It’s difficult to reflect on the Miami Heat’s offseason activity and presume they’ll remain the same type of championship contenders they were last NBA season.
And for good reason. Outside of drafting Serbian Nikola Jovic, the reigning #1-seed in the Eastern Conference didn’t make other significant additions, but suffered the loss of PJ Tucker, a grizzled veteran who was key for head coach Erik Spoelstra on both sides of the floor, especially in the postseason.
Yet Miami isn’t panicking. Just because they’re coming back with largely the same squad, it doesn’t mean their next itinerary can’t have a say on how this new NBA season plays out. It’s going to be tricky – magnified by the strengthening of their conference rivals – but there’s a path through internal development.
Aside from successfully signing or trading for a superstar-level talent, a major leap by a player in the team from good to great is the fastest way to accelerate a franchise on the road to contention. The proof is in the two greatest NBA dynasties of the 21st century – Tim Duncan’s San Antonio Spurs and Steph Curry’s Golden State Warriors – who were consistently elite partly because of their teams’ ability to develop players they drafted.
Miami hasn’t achieved similar success to the two aforementioned franchises in the last 22 years, but they’re close: three championships won, three more NBA Finals appearances, and a handful of other playoff victories. Alonzo Mourning, Shaquille O’Neal, LeBron James, and Chris Bosh were acquired. Dwyane Wade was homegrown.
Jimmy Butler, Bam Adebayo, and Tyler Herro want to join that list of champions.
At this point, we know how brilliant Butler is. As far as “players who are good enough to be the best player on a championship team but just don’t have the hardware yet” lists go, Jimmy leads it. He’s a top-10 player in the NBA.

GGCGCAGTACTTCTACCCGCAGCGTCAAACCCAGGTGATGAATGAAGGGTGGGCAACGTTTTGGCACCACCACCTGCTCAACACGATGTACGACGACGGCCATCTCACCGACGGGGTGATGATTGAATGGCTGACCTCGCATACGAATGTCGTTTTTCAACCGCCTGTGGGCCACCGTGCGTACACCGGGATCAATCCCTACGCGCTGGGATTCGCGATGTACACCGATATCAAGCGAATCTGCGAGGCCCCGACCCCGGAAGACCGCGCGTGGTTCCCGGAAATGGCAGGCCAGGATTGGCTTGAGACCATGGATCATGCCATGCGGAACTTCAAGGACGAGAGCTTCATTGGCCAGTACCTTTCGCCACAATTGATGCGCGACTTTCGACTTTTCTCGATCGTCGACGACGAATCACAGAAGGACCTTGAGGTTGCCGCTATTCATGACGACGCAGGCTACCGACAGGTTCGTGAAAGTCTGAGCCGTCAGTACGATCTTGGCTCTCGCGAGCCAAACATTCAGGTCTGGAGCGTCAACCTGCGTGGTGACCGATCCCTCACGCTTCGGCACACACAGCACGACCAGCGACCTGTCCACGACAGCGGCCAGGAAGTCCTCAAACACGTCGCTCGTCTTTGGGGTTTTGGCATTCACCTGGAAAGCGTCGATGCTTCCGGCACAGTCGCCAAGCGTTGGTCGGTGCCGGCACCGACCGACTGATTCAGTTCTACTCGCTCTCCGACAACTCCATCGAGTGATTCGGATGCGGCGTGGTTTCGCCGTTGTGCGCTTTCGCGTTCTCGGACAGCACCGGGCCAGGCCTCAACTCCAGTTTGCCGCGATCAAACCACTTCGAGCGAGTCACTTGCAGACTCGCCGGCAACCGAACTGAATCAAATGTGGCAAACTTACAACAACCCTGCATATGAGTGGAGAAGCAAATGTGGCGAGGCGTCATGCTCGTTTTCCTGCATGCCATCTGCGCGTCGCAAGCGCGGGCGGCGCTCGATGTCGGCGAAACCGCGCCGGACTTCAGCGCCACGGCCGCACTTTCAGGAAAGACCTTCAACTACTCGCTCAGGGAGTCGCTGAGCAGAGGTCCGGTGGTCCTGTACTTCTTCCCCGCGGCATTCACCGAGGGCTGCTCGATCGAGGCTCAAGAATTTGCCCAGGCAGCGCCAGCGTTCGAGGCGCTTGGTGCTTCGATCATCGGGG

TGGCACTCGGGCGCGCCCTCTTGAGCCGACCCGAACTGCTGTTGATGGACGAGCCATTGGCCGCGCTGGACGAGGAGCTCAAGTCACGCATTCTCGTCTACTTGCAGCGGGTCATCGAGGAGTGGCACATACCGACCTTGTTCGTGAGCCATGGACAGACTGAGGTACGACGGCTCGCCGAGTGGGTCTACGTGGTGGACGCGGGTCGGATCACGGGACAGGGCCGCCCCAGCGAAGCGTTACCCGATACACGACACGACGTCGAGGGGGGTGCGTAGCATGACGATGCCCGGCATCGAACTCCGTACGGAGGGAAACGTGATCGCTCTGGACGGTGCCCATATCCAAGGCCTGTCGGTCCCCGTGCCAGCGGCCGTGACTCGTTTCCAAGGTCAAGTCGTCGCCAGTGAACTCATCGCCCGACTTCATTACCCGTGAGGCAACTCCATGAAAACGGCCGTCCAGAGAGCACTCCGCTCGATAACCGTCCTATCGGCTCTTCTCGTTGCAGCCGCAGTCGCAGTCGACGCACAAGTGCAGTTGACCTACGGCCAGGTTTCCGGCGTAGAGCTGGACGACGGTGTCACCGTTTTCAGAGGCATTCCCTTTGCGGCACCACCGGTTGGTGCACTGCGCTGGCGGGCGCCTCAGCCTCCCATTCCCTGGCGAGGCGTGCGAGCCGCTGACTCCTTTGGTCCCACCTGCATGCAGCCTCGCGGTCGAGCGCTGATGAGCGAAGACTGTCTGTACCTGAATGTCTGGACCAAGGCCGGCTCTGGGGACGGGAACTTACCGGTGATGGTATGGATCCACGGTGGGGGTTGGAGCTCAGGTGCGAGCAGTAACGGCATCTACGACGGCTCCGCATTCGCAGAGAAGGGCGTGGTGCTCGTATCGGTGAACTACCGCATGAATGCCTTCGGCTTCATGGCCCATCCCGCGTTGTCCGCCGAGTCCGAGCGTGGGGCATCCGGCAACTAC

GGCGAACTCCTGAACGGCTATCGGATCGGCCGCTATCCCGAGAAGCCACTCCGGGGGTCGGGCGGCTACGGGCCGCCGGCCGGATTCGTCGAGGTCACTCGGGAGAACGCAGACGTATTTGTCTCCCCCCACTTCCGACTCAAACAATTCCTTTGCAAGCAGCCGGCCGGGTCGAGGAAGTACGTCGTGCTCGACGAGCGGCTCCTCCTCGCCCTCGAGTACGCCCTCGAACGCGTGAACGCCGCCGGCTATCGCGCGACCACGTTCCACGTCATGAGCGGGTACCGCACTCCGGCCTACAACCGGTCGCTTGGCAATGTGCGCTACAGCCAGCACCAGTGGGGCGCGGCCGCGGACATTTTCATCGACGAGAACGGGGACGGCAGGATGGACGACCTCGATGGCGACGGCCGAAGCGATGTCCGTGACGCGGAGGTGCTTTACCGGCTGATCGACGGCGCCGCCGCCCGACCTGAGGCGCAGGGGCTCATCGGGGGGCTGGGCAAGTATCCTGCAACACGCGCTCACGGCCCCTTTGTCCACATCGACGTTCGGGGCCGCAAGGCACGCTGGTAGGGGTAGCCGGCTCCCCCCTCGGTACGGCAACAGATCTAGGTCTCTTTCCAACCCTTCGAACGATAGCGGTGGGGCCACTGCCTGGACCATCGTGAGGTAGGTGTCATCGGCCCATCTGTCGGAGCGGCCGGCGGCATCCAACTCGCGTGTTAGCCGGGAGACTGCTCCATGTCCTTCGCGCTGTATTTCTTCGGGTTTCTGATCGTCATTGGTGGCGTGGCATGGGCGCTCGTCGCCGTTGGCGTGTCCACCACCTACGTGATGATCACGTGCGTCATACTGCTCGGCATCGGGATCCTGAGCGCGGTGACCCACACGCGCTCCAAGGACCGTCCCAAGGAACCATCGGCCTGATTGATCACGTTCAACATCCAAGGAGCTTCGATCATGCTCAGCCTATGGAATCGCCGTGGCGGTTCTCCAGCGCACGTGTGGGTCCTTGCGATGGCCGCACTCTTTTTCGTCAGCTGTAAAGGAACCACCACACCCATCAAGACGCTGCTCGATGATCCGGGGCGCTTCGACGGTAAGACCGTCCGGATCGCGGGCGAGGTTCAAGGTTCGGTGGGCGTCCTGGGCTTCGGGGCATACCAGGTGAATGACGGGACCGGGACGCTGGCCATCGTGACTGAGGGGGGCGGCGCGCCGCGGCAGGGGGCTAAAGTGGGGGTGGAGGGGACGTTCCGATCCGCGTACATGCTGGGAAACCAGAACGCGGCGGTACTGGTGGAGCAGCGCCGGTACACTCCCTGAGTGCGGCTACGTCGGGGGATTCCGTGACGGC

The onus now falls on Bam and Tyler to take the wheel in a bigger scale, especially as Butler gets older.
There is “no pressure,” as Adebayo explained on Heat media day for the 2022-2023 NBA season. “But it is a big deal to me to come back better, more consistent, and just be a better player.”
There were mostly highlights and a few questionable moments (uhm, Kyle? Pat? Everything all good here?) from Media Day. One of the encouraging signs was the ambition Bam and Tyler vocalized when it was time for them to answer questions from the press following what some would call “disappointing” playoff performances.
For starters, the NBA’s reigning 6th Man of the Year sang a different tune when queried on a starting role, suggesting that he’d be willing to do “whatever Erik Spoelstra and the organization want [him] to do.” At Miami’s end-of-the-playoffs presser, Herro suggested he had earned the right to be a starter with his play.
“Obviously,” he added, “I have my personal goals but at the end of the day the team is always over what I want to do as an individual player,” he now said.
One of the news bits that has gone under-the-radar (in classic Heat fashion) during the offseason was how one of the league’s rising offensive stars and his team didn’t come to terms on a contract extension. It’s furthermore significant because of the reports that Herro was in trade deals as Miami sought Kevin Durant and Donovan Mitchell.
Herro insisted he’s focusing on basketball as his agent and the team work together on the future. An extension could still be announced before the Heat tip-off against Chicago three weeks from now, although there are no verified reports of such specific progress.
So, the question now falls to basketball. Since his magnificent performance as a rookie in the 2020 NBA Playoffs, Tyler has struggled in Miami’s last two postseasons in spite of the leaps he’s made a respected player in the league.